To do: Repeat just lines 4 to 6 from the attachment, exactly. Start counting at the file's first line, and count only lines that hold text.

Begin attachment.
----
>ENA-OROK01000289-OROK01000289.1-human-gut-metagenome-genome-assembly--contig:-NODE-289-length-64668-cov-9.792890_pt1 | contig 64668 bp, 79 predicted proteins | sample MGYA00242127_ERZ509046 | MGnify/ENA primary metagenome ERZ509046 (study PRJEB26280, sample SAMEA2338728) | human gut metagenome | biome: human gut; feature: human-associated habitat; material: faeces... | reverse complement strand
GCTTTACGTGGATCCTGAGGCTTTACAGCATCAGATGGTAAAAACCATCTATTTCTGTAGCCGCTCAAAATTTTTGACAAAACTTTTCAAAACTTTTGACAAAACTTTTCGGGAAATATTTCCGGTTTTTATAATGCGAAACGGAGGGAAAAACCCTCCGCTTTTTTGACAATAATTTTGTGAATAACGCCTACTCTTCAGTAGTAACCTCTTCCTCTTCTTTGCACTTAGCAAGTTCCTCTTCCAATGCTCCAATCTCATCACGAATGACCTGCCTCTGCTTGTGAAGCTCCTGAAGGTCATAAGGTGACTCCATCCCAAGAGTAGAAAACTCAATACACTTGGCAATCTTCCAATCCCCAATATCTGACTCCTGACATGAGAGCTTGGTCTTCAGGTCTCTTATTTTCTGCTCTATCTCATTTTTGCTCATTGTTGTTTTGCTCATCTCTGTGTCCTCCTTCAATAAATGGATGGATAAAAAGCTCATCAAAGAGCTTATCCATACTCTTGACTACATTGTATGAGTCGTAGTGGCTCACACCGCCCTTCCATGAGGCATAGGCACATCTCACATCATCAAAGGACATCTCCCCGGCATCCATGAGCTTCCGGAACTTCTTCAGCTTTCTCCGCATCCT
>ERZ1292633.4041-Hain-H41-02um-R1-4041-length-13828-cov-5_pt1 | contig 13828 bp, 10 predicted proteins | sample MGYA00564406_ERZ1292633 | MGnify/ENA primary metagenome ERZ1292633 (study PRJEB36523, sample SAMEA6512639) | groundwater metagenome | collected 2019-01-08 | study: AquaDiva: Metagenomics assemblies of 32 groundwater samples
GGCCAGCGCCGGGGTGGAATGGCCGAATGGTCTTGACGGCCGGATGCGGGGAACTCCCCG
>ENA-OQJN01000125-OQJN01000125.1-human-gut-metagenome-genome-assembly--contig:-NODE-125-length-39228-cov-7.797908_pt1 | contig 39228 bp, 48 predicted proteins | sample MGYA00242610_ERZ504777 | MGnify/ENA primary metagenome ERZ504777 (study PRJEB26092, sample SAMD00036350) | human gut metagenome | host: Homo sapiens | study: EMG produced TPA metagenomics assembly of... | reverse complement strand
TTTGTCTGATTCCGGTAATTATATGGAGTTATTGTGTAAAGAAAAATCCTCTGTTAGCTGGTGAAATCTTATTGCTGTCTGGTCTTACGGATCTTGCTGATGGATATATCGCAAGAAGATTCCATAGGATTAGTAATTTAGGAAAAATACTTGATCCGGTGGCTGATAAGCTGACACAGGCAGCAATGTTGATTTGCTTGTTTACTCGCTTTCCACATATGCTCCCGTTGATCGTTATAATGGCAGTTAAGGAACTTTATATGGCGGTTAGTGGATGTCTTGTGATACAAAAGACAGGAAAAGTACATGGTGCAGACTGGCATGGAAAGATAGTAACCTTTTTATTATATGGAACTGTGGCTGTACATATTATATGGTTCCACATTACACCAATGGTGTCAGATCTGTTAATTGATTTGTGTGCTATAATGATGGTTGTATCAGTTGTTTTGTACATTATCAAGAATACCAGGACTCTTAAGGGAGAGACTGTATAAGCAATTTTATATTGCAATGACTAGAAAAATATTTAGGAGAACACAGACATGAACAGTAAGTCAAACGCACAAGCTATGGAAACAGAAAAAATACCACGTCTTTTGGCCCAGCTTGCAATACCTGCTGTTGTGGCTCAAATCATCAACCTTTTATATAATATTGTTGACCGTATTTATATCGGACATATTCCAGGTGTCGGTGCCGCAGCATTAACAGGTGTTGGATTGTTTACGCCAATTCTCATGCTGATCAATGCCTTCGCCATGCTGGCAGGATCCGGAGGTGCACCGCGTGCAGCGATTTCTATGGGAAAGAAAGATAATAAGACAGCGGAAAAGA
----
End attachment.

GGCCAGCGCCGGGGTGGAATGGCCGAATGGTCTTGACGGCCGGATGCGGGGAACTCCCCG
>ENA-OQJN01000125-OQJN01000125.1-human-gut-metagenome-genome-assembly--contig:-NODE-125-length-39228-cov-7.797908_pt1 | contig 39228 bp, 48 predicted proteins | sample MGYA00242610_ERZ504777 | MGnify/ENA primary metagenome ERZ504777 (study PRJEB26092, sample SAMD00036350) | human gut metagenome | host: Homo sapiens | study: EMG produced TPA metagenomics assembly of... | reverse complement strand
TTTGTCTGATTCCGGTAATTATATGGAGTTATTGTGTAAAGAAAAATCCTCTGTTAGCTGGTGAAATCTTATTGCTGTCTGGTCTTACGGATCTTGCTGATGGATATATCGCAAGAAGATTCCATAGGATTAGTAATTTAGGAAAAATACTTGATCCGGTGGCTGATAAGCTGACACAGGCAGCAATGTTGATTTGCTTGTTTACTCGCTTTCCACATATGCTCCCGTTGATCGTTATAATGGCAGTTAAGGAACTTTATATGGCGGTTAGTGGATGTCTTGTGATACAAAAGACAGGAAAAGTACATGGTGCAGACTGGCATGGAAAGATAGTAACCTTTTTATTATATGGAACTGTGGCTGTACATATTATATGGTTCCACATTACACCAATGGTGTCAGATCTGTTAATTGATTTGTGTGCTATAATGATGGTTGTATCAGTTGTTTTGTACATTATCAAGAATACCAGGACTCTTAAGGGAGAGACTGTATAAGCAATTTTATATTGCAATGACTAGAAAAATATTTAGGAGAACACAGACATGAACAGTAAGTCAAACGCACAAGCTATGGAAACAGAAAAAATACCACGTCTTTTGGCCCAGCTTGCAATACCTGCTGTTGTGGCTCAAATCATCAACCTTTTATATAATATTGTTGACCGTATTTATATCGGACATATTCCAGGTGTCGGTGCCGCAGCATTAACAGGTGTTGGATTGTTTACGCCAATTCTCATGCTGATCAATGCCTTCGCCATGCTGGCAGGATCCGGAGGTGCACCGCGTGCAGCGATTTCTATGGGAAAGAAAGATAATAAGACAGCGGAAAAGA